Editorial:

Let states have more power to regulate meat processing

Posted 7/2/20

What is it they say about roads paved with good intentions? 

For about 50 years now, most of the meat we buy and sell in America is regulated by the federal government. You can slaughter any …

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Editorial:

Let states have more power to regulate meat processing

Posted

What is it they say about roads paved with good intentions? 

For about 50 years now, most of the meat we buy and sell in America is regulated by the federal government. You can slaughter any livestock you own and eat all the meat you get from it, but if you want to sell the meat, federal regulations come into play. 

The intention of the laws was to make meat safer for people to eat, but like so much the federal government does, even when the intent is sound, the outcomes are full of unintended consequences. 

In order for a meat processor to sell across state lines, its facilities need to be federally inspected. State-inspected facilities can only sell within Wyoming, which greatly limits their markets and therefore, their potential revenues. This creates barriers for new local butchers to set up shop, and so it’s not surprising they sometimes take orders months in advance.

It’s even more expensive for a facility to comply with the requirements of federal inspection, which opens up the facility to interstate markets.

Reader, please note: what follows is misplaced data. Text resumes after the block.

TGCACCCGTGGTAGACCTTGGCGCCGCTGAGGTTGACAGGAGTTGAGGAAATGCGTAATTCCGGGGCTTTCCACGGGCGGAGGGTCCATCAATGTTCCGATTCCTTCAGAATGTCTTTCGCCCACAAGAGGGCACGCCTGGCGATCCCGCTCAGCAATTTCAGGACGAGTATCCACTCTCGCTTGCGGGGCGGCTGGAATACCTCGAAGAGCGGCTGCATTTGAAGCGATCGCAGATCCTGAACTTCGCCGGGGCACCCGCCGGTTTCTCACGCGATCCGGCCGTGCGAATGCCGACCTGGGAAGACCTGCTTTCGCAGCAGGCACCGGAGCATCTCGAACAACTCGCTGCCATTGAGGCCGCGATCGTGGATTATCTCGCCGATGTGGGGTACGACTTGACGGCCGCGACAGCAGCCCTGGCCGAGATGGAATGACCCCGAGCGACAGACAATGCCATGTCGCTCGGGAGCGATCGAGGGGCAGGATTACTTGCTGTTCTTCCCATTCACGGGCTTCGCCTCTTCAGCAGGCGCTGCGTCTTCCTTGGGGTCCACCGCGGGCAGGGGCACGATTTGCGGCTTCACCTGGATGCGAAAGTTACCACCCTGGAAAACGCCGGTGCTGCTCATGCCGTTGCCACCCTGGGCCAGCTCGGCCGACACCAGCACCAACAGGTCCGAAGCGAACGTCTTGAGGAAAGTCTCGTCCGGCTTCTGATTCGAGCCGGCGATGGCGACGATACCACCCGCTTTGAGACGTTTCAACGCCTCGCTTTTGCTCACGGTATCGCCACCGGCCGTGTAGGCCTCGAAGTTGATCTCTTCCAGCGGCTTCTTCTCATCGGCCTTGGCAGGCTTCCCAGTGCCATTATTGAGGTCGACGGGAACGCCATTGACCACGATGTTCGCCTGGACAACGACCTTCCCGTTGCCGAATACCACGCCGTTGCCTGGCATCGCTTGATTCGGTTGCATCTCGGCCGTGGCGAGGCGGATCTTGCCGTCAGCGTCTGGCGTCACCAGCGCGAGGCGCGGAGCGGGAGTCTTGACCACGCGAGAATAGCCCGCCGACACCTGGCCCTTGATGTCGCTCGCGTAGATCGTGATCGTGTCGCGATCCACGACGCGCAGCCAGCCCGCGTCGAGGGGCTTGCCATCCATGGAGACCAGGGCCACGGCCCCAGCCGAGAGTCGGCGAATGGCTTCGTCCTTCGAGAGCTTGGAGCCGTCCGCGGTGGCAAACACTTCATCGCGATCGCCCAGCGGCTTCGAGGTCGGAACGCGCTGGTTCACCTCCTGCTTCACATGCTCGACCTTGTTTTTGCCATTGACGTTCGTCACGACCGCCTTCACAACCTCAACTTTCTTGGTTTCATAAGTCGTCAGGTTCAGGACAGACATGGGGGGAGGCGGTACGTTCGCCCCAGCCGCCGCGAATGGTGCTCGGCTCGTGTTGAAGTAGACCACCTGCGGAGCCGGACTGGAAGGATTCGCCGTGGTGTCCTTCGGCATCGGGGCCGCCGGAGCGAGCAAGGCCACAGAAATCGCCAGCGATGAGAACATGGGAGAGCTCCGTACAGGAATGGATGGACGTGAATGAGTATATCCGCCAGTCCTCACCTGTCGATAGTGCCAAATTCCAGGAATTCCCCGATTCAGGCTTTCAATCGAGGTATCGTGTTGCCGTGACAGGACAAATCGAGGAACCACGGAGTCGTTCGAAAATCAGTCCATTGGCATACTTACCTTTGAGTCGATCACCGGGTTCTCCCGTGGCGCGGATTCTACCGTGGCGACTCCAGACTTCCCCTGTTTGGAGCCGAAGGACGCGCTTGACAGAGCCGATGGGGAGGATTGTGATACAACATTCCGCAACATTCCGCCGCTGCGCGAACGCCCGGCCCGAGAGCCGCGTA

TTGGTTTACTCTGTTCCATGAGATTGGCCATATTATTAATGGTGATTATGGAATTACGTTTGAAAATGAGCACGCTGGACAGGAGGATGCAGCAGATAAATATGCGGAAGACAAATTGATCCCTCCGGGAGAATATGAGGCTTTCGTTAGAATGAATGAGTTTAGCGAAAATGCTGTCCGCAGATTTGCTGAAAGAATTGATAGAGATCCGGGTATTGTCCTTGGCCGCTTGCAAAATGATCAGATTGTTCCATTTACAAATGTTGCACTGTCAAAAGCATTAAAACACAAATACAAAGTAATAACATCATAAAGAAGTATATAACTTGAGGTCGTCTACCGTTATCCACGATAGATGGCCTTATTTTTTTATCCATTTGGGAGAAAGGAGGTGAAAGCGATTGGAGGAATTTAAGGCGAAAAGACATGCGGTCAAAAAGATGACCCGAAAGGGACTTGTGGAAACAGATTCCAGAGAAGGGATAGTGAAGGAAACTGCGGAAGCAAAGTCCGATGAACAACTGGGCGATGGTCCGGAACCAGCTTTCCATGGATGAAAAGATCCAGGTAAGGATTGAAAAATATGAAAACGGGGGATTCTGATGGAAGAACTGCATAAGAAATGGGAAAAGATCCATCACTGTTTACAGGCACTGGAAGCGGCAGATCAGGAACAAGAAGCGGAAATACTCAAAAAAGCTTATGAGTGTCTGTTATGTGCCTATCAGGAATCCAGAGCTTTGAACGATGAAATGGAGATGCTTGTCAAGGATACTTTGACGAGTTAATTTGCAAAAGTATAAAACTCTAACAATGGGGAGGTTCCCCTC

For this reason, smaller slaughterhouses that meet these requirements are exceedingly scarce. In a state that boasts 1.3 million cattle, Wyoming only has two federally inspected facilities that slaughter cattle, and both of them have come online only in the past few years. 

According to a Wyoming Business Council study released in February, the total estimated annual slaughtering capacity for state and federally inspected facilities in the state is about 21,000 animals. Federally inspected facilities account for about a third of that. Only about 10% of the state’s total meat processing capacity is in the Big Horn Basin. 

Federal law requires that state regulations be at least as strict as the federal ones, so it doesn’t make a whole lot of sense that state-inspected facilities can’t sell across state lines. 

With the paucity of local meat processing, cattle ranchers are largely at the mercy of four large conglomerates, which process 80% of all beef in America. At a time when beef prices are soaring at the supermarket, processors are paying less than ever. 

In May, attorney generals in Wyoming and 10 other states asked the U.S. Justice Department to investigate the four big meatpackers for predatory pricing. Regardless of the outcome of the investigation, it’s treating a symptom of a much wider problem. So long as federal regulations make it cost-prohibitive to invest in local processing, the big four meatpackers are going to control most of the market in this country. 

Rep. Liz Cheney, R-Wyo., introduced the Expanding Markets for State-Inspected Meat Processors Act of 2020, which would allow state-inspected facilities to sell meat across state lines. If passed, it would not only expand the markets available to existing local meatpackers, it would encourage investment in new ones. 

This would create jobs, bring down meat prices and create a lot more competition against the big meat packers, without making our meat any less safe for consumers. 

The federal government needs to relax its grip on meat processing and put more oversight in the hands of the state. The free market will do the rest.

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